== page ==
During gestation(12) , an infection with Bovine Viral Diarrhoea may be transferred from cows to unborn calves, resulting in malformation, miscarriage or calves that serve as unnoticed sources for further spread of the BVD virus.

      Persistently infected animals (PI animals)()(13) may be asymptomatic and therefore go ignored, spreading the disease between herds more easily and therefore frequently. PI animals must be immediately destroyed. Persistently infected animals occur when a foetus is infected during the first three to four months of pregnancy(14). If the foetus survives the infection, they will remain a carrier of the disease. It may develop symptoms later in life and is likely to be smaller at birth. Infection after four months allows for a stronger, more competent immune system, which means that the animal can create antibodies and will not be a carrier. Clinical abnormalities may, however, still arise because of the infection.

     Environmental factors affecting the viral infection results include the status of immunity function, pregnancy, foetal gestational age at the time of infection, and whether the environment is allowing for a functioning immune system. Skeletal and neurological defects that result from exposure to susceptible dams to the virus during days 75 to 170 of pregnancy. Neurological and structural abnormalities cause hydrocephalus, brachygnathism, hydranencephaly, porencephaly, hypoplasia of the cerebellar, microencephaly, demyelination and brachygnathism, impaired development and infancy, thymic aplasia and pulmonary hypoplasia. Retinal dysplasia or atrophy, optic atrophy, cataract, microphthalmia or recurrent pupillary membrane in the ear, and alopecia hypotrichosis are ocular abnormalities also found with BVD (15) .

     Biosecurity, immediate PI livestock disposal, and acute BVD treatment must be performed(16). Blood testing must be executed regularly. Modified live virus and killed virus vaccines are available for mitigative purposes. No treatment to completely eradicate BVDV is currently available( (17).

References:

  1. Commission of the European Communities ‘’Agriculture Pestivirus infections of ruminants’’ Report EUR 10238 EN, 1987
  2. Bovine Viral Diarrhea Virus: Global Status | Request PDF. https://www.researchgate.net/publication/41190635_Bovine_Viral_Diarrhea_Virus_Global_Status.
  3. Integrated BVD Control Plans for Beef Operations – Ksubci.org. https://ksubci.org/wp-content/uploads/2019/03/Overview-Grooms2009.pdf.
  4.  A Meta-Analysis of Bovine Viral Diarrhoea Virus (BVDV … https://www.nature.com/articles/s41598-018-32831-2.
  5. Moennig, V., Houe, H., & Lindberg, A. (2005). BVD control in Europe: Current status and perspectives. Animal Health Research Reviews, 6(1), 63-74. doi:10.1079/AHR2005102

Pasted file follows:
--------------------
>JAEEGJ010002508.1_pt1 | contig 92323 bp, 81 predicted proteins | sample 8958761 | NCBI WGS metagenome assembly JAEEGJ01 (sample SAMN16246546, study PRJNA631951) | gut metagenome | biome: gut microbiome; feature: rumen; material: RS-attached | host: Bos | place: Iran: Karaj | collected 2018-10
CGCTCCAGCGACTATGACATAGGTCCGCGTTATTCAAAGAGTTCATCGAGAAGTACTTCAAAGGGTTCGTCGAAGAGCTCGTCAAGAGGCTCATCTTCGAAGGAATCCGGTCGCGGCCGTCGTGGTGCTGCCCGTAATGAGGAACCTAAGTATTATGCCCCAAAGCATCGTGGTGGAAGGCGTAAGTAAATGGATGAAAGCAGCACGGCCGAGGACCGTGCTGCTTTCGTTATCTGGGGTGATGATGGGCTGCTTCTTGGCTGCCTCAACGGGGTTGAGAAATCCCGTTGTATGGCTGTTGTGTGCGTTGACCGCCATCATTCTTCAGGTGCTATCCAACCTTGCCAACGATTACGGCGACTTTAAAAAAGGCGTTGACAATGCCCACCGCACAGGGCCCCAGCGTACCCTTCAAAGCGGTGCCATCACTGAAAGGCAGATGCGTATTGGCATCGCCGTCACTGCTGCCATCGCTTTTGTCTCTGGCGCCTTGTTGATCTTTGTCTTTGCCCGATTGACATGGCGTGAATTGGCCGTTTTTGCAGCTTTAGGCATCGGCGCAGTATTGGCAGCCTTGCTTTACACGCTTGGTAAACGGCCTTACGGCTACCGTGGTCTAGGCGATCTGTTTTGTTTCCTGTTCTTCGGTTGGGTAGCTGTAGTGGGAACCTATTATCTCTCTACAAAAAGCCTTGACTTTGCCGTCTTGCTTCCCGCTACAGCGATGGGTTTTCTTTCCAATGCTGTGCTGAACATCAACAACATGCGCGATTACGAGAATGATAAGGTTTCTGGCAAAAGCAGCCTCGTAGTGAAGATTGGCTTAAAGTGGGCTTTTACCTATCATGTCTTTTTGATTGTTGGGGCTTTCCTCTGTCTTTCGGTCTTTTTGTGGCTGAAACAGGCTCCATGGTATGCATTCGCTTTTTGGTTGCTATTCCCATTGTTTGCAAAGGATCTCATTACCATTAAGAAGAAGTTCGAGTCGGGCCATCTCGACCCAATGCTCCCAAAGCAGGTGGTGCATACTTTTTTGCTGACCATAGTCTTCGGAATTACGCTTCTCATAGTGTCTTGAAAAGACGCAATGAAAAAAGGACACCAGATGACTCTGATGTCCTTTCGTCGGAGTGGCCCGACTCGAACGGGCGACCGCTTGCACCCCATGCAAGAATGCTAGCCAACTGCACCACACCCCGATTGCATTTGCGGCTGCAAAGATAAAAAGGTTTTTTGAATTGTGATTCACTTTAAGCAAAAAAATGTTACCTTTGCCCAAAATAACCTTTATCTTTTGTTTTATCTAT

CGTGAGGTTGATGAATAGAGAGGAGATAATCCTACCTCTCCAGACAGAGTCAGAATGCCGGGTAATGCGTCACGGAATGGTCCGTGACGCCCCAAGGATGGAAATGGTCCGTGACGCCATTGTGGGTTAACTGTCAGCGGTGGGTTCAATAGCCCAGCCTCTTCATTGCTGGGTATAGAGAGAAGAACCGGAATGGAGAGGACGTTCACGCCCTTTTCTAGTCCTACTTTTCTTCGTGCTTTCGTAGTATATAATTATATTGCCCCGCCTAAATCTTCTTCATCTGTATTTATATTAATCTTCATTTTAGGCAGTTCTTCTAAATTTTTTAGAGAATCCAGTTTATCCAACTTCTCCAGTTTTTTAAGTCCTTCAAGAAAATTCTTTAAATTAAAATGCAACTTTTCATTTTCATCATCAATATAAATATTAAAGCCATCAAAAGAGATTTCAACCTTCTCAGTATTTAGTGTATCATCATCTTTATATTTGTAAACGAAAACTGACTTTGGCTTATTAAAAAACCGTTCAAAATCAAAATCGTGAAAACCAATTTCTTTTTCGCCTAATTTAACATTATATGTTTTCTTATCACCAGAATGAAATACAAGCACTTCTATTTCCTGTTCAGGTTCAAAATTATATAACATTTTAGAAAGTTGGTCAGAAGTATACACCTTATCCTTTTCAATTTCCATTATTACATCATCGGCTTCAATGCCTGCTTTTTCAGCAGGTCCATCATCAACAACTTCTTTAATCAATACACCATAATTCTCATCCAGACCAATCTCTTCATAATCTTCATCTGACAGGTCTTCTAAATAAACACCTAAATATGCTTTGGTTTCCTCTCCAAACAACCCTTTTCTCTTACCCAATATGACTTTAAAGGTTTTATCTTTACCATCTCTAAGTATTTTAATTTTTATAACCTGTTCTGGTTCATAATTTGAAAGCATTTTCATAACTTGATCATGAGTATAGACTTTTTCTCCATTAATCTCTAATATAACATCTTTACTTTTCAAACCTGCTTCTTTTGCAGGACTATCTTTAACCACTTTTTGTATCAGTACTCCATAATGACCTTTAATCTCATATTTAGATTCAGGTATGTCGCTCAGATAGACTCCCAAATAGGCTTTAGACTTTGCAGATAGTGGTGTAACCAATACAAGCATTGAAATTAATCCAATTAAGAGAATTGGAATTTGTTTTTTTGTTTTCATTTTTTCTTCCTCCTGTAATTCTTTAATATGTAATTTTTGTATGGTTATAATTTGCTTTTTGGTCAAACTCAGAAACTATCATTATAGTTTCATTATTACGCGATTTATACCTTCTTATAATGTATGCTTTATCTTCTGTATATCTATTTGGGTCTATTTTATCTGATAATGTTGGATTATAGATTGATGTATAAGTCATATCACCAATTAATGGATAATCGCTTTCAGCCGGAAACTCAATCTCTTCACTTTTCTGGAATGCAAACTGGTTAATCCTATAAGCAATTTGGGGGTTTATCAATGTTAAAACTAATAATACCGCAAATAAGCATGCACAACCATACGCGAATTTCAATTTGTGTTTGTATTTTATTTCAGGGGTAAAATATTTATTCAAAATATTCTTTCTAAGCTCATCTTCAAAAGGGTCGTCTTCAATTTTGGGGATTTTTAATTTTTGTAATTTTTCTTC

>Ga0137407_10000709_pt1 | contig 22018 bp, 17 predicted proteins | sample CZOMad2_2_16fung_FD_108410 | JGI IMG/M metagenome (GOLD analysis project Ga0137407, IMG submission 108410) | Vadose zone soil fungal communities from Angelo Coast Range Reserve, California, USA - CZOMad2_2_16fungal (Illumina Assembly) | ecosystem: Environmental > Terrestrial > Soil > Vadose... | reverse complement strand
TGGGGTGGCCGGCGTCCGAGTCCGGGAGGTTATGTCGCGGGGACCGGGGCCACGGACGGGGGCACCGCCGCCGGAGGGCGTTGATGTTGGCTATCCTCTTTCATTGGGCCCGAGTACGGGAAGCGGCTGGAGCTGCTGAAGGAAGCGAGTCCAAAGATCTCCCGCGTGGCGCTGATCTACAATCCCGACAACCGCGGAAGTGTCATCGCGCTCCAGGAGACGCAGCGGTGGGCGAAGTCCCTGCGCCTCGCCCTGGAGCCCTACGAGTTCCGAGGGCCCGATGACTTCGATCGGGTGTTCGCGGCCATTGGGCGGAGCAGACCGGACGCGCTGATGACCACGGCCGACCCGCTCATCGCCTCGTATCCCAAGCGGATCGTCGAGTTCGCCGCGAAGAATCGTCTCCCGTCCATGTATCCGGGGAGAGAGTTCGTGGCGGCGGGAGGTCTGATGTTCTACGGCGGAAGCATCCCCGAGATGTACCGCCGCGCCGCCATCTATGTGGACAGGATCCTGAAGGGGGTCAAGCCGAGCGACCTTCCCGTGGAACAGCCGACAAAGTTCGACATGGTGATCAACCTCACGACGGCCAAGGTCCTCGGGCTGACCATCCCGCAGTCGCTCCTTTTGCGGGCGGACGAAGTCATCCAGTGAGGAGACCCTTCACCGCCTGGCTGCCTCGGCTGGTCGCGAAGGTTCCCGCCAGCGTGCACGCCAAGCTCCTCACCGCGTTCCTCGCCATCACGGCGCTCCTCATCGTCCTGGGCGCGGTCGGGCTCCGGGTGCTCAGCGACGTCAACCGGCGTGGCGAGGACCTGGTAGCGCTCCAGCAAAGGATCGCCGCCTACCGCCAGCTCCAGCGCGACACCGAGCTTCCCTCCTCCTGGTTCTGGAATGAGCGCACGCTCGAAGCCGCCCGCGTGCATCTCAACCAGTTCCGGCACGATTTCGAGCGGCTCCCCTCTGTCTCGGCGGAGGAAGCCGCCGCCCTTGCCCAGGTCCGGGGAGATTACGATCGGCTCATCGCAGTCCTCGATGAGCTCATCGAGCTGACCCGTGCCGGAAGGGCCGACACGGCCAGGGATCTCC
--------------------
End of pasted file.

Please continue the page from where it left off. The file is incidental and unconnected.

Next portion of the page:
6. W. Coppock, Robert. “Teratogeneses in Livestock.” ScienceDirect, Academic Press, 14 Feb. 2011, https://www.sciencedirect.com/science/article/pii/B9780123820327100840.
  7. https://viralzone.expasy.org/39?outline=all_by_species
  8. N.D. Potgieter BVSc., Leon. “Immunology of Bovine Viral Diarrhea Virus.” Veterinary Clinics of North America: Food Animal Practice, Elsevier, 6 Jan. 2016, https://www.sciencedirect.com/science/article/abs/pii/S0749072015304643?via=ihub.
  9. Lanyon SR, Hill FI, Reichel MP, et al. Bovine viral diarrhoea: Pathogenesis and diagnosis. Vet J. 2014;199(2):201–9.
  10. Panel Hans Houe DVM, Author links open overlay, et al. “Epidemiology of Bovine Viral Diarrhea Virus.” Veterinary Clinics of North America: Food Animal Practice, Elsevier, 6 Jan. 2016, https://www.sciencedirect.com/science/article/abs/pii/S0749072015304655.
  11. “NADIS Animal Health Skills – Bovine Viral Diarrhoea (BVD).” NADIS, https://www.nadis.org.uk/disease-a-z/cattle/bovine-viral-diarrhoea-bvd/. https://www.nadis.org.uk/disease-a-z/cattle/bovine-viral-diarrhoea-bvd/
  12. Reproductive Consequences of Infection with Bovine Viral … https://www.vetfood.theclinics.com/article/S0749-0720(03)00078-1/pdf?code=vfp-site.
  13. Booker, Calvin W, et al. “The Effect of Bovine Viral Diarrhea Virus Infections on Health and Performance of Feedlot Cattle.” The Canadian Veterinary Journal = La Revue Veterinaire Canadienne, Canadian Veterinary Medical Association, Mar. 2008, https://www.ncbi.nlm.nih.gov/pmc/articles/PMC2249716/.
  14. Bovine Pestivirus Infection – Department of Primary Industries. https://www.dpi.nsw.gov.au/__data/assets/pdf_file/0015/226041/Bovine-pestivirus-infection.pdf.
  15. Bovine Viral Diarrhea Virus – USDA APHIS. https://www.aphis.usda.gov/animal_health/emergingissues/downloads/bvdinfosheet.pdf.
  16. “What Is Bovine Viral Diarrhoea (BVD)?” Agri-Food and Biosciences Institute, 16 Feb. 2016, https://www.afbini.gov.uk/articles/what-bovine-viral-diarrhoea-bvd#skip-link.
  17. Bovine Pestivirus Infection – Department of Primary Industries. https://www.dpi.nsw.gov.au/__data/assets/pdf_file/0015/226041/Bovine-pestivirus-infection.pdf.